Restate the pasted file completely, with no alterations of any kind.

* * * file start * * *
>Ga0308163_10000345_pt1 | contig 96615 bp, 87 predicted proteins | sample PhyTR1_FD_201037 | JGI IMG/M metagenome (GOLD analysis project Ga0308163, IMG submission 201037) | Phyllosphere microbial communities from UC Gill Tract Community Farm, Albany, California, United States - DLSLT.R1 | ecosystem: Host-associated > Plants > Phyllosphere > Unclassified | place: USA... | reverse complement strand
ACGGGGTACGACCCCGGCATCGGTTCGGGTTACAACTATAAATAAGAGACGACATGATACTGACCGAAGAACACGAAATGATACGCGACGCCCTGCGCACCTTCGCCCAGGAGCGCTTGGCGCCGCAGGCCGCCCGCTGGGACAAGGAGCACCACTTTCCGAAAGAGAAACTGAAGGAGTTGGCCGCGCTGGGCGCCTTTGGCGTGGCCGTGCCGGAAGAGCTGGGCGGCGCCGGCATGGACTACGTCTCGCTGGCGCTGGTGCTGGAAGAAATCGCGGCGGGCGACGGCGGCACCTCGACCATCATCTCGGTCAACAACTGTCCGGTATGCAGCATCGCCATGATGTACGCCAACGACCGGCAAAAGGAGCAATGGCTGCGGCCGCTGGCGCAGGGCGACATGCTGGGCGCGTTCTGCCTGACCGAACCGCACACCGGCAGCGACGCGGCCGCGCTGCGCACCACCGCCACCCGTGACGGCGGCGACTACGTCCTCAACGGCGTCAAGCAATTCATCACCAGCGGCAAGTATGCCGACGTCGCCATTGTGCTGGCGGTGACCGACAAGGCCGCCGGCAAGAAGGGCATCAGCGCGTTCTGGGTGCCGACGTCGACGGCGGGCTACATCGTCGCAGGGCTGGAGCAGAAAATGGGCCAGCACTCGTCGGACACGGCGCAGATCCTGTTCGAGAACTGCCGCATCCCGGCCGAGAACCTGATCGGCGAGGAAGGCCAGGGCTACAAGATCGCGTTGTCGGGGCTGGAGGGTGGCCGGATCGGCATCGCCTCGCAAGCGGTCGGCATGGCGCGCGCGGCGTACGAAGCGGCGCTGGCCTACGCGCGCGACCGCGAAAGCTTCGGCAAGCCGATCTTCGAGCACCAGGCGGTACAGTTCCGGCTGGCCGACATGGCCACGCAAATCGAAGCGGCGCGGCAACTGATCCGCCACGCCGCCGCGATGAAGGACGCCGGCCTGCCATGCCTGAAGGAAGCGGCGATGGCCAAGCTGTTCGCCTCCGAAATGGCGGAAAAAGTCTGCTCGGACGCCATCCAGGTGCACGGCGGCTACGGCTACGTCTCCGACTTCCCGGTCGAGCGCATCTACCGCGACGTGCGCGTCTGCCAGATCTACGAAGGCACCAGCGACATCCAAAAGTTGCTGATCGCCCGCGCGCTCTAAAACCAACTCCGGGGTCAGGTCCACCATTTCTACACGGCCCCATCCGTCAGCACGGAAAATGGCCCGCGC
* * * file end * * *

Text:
>Ga0308163_10000345_pt1 | contig 96615 bp, 87 predicted proteins | sample PhyTR1_FD_201037 | JGI IMG/M metagenome (GOLD analysis project Ga0308163, IMG submission 201037) | Phyllosphere microbial communities from UC Gill Tract Community Farm, Albany, California, United States - DLSLT.R1 | ecosystem: Host-associated > Plants > Phyllosphere > Unclassified | place: USA... | reverse complement strand
ACGGGGTACGACCCCGGCATCGGTTCGGGTTACAACTATAAATAAGAGACGACATGATACTGACCGAAGAACACGAAATGATACGCGACGCCCTGCGCACCTTCGCCCAGGAGCGCTTGGCGCCGCAGGCCGCCCGCTGGGACAAGGAGCACCACTTTCCGAAAGAGAAACTGAAGGAGTTGGCCGCGCTGGGCGCCTTTGGCGTGGCCGTGCCGGAAGAGCTGGGCGGCGCCGGCATGGACTACGTCTCGCTGGCGCTGGTGCTGGAAGAAATCGCGGCGGGCGACGGCGGCACCTCGACCATCATCTCGGTCAACAACTGTCCGGTATGCAGCATCGCCATGATGTACGCCAACGACCGGCAAAAGGAGCAATGGCTGCGGCCGCTGGCGCAGGGCGACATGCTGGGCGCGTTCTGCCTGACCGAACCGCACACCGGCAGCGACGCGGCCGCGCTGCGCACCACCGCCACCCGTGACGGCGGCGACTACGTCCTCAACGGCGTCAAGCAATTCATCACCAGCGGCAAGTATGCCGACGTCGCCATTGTGCTGGCGGTGACCGACAAGGCCGCCGGCAAGAAGGGCATCAGCGCGTTCTGGGTGCCGACGTCGACGGCGGGCTACATCGTCGCAGGGCTGGAGCAGAAAATGGGCCAGCACTCGTCGGACACGGCGCAGATCCTGTTCGAGAACTGCCGCATCCCGGCCGAGAACCTGATCGGCGAGGAAGGCCAGGGCTACAAGATCGCGTTGTCGGGGCTGGAGGGTGGCCGGATCGGCATCGCCTCGCAAGCGGTCGGCATGGCGCGCGCGGCGTACGAAGCGGCGCTGGCCTACGCGCGCGACCGCGAAAGCTTCGGCAAGCCGATCTTCGAGCACCAGGCGGTACAGTTCCGGCTGGCCGACATGGCCACGCAAATCGAAGCGGCGCGGCAACTGATCCGCCACGCCGCCGCGATGAAGGACGCCGGCCTGCCATGCCTGAAGGAAGCGGCGATGGCCAAGCTGTTCGCCTCCGAAATGGCGGAAAAAGTCTGCTCGGACGCCATCCAGGTGCACGGCGGCTACGGCTACGTCTCCGACTTCCCGGTCGAGCGCATCTACCGCGACGTGCGCGTCTGCCAGATCTACGAAGGCACCAGCGACATCCAAAAGTTGCTGATCGCCCGCGCGCTCTAAAACCAACTCCGGGGTCAGGTCCACCATTTCTACACGGCCCCATCCGTCAGCACGGAAAATGGCCCGCGC